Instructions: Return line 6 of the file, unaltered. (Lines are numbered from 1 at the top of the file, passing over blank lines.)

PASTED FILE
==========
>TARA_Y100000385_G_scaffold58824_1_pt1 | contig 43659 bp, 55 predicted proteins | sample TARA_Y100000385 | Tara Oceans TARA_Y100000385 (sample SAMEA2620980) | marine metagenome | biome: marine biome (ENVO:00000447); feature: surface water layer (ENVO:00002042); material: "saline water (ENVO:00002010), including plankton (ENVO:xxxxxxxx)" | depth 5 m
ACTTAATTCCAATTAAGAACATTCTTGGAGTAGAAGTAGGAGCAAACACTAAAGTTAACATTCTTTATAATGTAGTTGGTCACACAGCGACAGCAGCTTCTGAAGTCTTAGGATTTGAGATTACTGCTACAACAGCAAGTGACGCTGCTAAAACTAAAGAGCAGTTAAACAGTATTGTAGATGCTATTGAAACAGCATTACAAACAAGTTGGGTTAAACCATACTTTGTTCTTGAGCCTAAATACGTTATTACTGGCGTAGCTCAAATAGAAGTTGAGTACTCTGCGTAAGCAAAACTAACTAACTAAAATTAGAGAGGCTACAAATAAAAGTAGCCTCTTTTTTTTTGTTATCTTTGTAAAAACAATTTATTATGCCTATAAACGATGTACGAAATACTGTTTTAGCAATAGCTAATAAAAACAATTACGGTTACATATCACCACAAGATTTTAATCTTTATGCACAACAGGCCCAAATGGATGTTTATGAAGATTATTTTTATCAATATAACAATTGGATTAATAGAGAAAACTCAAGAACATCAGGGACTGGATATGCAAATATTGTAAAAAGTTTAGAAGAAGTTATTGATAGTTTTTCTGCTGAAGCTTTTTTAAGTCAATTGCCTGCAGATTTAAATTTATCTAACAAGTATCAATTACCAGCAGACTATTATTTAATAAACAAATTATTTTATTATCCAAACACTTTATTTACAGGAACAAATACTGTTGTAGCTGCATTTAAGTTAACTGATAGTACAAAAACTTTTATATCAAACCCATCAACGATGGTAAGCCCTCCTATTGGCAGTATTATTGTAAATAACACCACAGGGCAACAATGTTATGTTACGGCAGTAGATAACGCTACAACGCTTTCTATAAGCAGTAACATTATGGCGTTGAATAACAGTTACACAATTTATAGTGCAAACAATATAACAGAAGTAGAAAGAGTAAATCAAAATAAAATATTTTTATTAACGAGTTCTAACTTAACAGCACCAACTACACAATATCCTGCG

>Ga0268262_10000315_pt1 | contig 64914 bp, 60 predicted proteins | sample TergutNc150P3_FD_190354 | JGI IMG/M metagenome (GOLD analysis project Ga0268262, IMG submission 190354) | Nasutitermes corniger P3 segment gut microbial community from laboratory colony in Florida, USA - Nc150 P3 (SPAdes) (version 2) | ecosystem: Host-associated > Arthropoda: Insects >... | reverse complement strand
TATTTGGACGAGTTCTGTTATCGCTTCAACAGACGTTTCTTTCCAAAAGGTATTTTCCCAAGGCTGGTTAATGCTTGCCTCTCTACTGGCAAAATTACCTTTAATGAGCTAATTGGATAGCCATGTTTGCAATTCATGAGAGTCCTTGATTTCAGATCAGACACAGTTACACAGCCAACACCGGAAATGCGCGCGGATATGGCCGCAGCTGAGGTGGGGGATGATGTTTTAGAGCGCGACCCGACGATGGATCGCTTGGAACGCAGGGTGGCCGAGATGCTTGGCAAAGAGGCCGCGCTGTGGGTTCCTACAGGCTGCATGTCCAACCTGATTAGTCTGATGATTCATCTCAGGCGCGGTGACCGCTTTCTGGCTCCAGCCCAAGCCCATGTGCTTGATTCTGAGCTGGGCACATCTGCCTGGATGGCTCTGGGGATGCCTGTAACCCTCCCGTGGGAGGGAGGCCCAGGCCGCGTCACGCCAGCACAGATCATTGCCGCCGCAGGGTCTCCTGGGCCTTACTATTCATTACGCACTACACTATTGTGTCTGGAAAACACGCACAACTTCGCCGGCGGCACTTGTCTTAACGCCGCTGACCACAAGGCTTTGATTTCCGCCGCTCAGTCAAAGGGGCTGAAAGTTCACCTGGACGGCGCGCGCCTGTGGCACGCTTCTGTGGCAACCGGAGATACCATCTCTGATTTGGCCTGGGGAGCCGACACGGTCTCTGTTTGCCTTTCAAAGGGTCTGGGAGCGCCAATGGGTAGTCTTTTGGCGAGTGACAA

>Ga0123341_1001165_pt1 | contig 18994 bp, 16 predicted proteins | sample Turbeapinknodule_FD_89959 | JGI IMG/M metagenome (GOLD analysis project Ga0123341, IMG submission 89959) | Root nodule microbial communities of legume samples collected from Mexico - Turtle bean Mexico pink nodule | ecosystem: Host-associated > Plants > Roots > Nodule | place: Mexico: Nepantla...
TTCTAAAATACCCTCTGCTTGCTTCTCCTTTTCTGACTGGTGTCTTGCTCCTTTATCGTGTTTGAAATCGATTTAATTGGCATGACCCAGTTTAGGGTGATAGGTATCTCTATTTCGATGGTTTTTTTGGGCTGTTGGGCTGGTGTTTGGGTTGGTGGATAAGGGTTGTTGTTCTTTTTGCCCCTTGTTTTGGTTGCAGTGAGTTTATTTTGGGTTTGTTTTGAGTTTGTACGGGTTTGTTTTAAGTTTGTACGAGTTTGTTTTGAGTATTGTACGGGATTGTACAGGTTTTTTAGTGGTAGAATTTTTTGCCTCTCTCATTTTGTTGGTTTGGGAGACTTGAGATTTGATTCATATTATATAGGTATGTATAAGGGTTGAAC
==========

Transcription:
TTCTAAAATACCCTCTGCTTGCTTCTCCTTTTCTGACTGGTGTCTTGCTCCTTTATCGTGTTTGAAATCGATTTAATTGGCATGACCCAGTTTAGGGTGATAGGTATCTCTATTTCGATGGTTTTTTTGGGCTGTTGGGCTGGTGTTTGGGTTGGTGGATAAGGGTTGTTGTTCTTTTTGCCCCTTGTTTTGGTTGCAGTGAGTTTATTTTGGGTTTGTTTTGAGTTTGTACGGGTTTGTTTTAAGTTTGTACGAGTTTGTTTTGAGTATTGTACGGGATTGTACAGGTTTTTTAGTGGTAGAATTTTTTGCCTCTCTCATTTTGTTGGTTTGGGAGACTTGAGATTTGATTCATATTATATAGGTATGTATAAGGGTTGAAC